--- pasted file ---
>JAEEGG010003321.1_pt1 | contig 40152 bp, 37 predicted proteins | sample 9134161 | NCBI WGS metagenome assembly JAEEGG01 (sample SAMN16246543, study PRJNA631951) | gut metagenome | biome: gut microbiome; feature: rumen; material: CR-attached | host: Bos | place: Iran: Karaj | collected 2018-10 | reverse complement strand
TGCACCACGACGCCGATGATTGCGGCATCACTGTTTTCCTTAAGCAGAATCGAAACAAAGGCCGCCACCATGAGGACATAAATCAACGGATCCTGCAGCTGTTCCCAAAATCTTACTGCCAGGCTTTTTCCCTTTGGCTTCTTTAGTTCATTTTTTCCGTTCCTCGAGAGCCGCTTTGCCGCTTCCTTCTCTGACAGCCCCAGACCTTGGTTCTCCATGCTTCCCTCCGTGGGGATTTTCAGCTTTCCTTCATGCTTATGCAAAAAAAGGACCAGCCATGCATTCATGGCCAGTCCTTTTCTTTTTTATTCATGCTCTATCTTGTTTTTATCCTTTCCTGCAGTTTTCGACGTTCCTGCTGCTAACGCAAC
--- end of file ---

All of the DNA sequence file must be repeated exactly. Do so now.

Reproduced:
>JAEEGG010003321.1_pt1 | contig 40152 bp, 37 predicted proteins | sample 9134161 | NCBI WGS metagenome assembly JAEEGG01 (sample SAMN16246543, study PRJNA631951) | gut metagenome | biome: gut microbiome; feature: rumen; material: CR-attached | host: Bos | place: Iran: Karaj | collected 2018-10 | reverse complement strand
TGCACCACGACGCCGATGATTGCGGCATCACTGTTTTCCTTAAGCAGAATCGAAACAAAGGCCGCCACCATGAGGACATAAATCAACGGATCCTGCAGCTGTTCCCAAAATCTTACTGCCAGGCTTTTTCCCTTTGGCTTCTTTAGTTCATTTTTTCCGTTCCTCGAGAGCCGCTTTGCCGCTTCCTTCTCTGACAGCCCCAGACCTTGGTTCTCCATGCTTCCCTCCGTGGGGATTTTCAGCTTTCCTTCATGCTTATGCAAAAAAAGGACCAGCCATGCATTCATGGCCAGTCCTTTTCTTTTTTATTCATGCTCTATCTTGTTTTTATCCTTTCCTGCAGTTTTCGACGTTCCTGCTGCTAACGCAAC